If you’d like to build your own vaguely humanoid robot, but don’t care about it getting around, then look no farther than Aster.
The 3D-printed bot is controlled by an Arduino Uno, with a servo shield to actuate its 16 servo motors. This enables it to move its arms quite dramatically as seen in the video below, along with its head. The legs also appear to be capable of movement, though not meant to walk, and is supported with a column in the middle of its structure.
Aster’s head display is made out of an old smartphone, and in the demo it shows its eyes as green geometric objects, an animated sketch, and then, somewhat shockingly, as different humans. Print files for the project are available here and the design is actually based on the more expensive Poppy Humanoid.
As robotics advance, the future could certainly involve humans and automated elements working together as a team. The question then becomes, how do you design such an interaction? A team of researchers from Purdue University attempt to provide a solution with their GhostAR system.
The setup records human movements for playback later in augmented reality, while a robotic partner is programmed to work around a “ghost” avatar. This enables a user to plan out how to collaborate with the robot and work out kinks before actually performing a task.
GhostAR’s hardware includes an Oculus Rift headset and IR LED tracking, along with actual robots used in development. Simulation hardware consists of a six-axis Tinkerkit Braccio robot, as well as an Arduino-controlled omni-wheel base that can mount either a robot an arm or a camera as needed.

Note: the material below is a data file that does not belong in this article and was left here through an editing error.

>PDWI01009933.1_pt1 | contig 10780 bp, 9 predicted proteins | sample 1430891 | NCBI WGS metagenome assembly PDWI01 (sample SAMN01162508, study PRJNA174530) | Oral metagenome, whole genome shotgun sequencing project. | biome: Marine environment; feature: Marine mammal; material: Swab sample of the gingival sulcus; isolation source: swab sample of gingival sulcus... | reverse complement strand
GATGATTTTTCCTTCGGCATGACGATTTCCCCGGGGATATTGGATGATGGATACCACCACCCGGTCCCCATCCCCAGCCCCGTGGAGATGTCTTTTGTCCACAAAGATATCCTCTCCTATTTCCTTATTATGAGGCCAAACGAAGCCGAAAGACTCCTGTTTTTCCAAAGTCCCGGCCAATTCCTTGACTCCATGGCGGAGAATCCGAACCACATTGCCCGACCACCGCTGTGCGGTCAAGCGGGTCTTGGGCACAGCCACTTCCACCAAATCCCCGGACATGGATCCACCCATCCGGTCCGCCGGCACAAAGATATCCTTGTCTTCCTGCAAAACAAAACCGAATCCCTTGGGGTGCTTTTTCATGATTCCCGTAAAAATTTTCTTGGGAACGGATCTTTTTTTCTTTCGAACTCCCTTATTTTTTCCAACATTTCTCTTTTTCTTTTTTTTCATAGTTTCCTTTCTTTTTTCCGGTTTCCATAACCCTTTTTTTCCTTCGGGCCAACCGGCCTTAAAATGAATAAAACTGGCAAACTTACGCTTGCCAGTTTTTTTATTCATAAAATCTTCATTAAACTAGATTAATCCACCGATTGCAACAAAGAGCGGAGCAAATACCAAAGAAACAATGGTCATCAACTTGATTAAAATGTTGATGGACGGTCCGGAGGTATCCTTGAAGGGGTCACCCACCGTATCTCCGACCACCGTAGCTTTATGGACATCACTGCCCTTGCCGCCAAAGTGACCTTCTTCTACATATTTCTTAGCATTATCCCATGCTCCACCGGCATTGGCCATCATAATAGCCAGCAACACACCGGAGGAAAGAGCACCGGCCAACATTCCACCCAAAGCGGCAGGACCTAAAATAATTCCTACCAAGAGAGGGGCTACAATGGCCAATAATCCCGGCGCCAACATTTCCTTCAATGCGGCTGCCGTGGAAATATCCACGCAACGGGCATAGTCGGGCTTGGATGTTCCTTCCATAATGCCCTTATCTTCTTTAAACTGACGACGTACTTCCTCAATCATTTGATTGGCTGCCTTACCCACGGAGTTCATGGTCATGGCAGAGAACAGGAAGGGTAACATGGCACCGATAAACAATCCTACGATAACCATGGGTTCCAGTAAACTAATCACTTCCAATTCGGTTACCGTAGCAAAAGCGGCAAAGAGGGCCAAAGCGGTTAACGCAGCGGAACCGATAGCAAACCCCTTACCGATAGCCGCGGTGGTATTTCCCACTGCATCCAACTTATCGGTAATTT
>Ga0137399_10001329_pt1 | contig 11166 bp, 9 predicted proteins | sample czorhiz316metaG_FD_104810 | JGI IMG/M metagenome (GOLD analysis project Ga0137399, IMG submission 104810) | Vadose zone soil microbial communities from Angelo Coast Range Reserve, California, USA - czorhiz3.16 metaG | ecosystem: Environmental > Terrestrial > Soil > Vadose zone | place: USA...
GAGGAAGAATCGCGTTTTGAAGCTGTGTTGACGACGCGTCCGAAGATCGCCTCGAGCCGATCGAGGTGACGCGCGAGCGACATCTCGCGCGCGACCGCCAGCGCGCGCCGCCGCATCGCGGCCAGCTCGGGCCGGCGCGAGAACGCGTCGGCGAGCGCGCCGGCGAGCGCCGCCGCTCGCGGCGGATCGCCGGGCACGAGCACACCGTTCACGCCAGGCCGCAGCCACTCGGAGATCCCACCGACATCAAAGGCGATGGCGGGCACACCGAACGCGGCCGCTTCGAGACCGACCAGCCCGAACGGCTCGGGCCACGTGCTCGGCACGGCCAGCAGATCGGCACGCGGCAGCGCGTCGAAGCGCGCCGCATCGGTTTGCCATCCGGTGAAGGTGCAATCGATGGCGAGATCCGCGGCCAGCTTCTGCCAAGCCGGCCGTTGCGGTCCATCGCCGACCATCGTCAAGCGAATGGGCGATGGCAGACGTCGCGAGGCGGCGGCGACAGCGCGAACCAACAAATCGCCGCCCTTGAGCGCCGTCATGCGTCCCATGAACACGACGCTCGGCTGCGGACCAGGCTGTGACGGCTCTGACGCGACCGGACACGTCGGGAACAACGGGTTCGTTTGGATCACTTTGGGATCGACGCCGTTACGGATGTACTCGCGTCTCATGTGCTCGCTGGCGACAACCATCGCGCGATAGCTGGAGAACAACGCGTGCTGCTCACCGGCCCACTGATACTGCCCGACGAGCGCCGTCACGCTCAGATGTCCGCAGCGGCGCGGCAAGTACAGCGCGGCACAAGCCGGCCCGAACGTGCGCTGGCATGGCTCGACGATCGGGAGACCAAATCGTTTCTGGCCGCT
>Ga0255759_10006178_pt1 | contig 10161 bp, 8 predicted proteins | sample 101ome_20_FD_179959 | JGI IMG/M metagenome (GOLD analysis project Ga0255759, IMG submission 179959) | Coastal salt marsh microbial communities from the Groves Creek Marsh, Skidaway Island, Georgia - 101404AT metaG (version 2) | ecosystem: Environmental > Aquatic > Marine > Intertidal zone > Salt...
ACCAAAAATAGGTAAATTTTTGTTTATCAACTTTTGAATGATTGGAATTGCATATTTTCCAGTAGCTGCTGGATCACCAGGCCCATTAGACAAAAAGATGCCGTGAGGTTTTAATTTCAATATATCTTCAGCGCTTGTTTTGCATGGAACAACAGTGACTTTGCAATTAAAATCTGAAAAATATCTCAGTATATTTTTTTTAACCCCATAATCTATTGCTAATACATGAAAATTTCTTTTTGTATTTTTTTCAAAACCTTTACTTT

With GhostX, whatever plan a user makes with the ghost form of the robot while wearing an augmented reality head mount is communicated to the real robot through a cloud connection – allowing both the user and robot to know what the other is doing as they perform a task. The system also allows the user plan a task directly in time and space and without any programming knowledge.
First, the user acts out the human part of the task to be completed with a robot. The system then captures the human’s behavior and displays it to the user as an avatar ghost, representing the user’s presence in time and space.
Using the human ghost as a time-space reference, the user programs the robot via its own ghost to match up with the human’s role. The user and robot then perform the task as their ghosts did.
The droid scoots around on what appears to be one large wheel, which conceals the Arduino boards as well as other electronics, batteries, and mechanical components. Denton’s wheel design is a bit more complicated mechanically than it first appears, as its split into a center section, with thin drive wheels on the side that enable differential steering.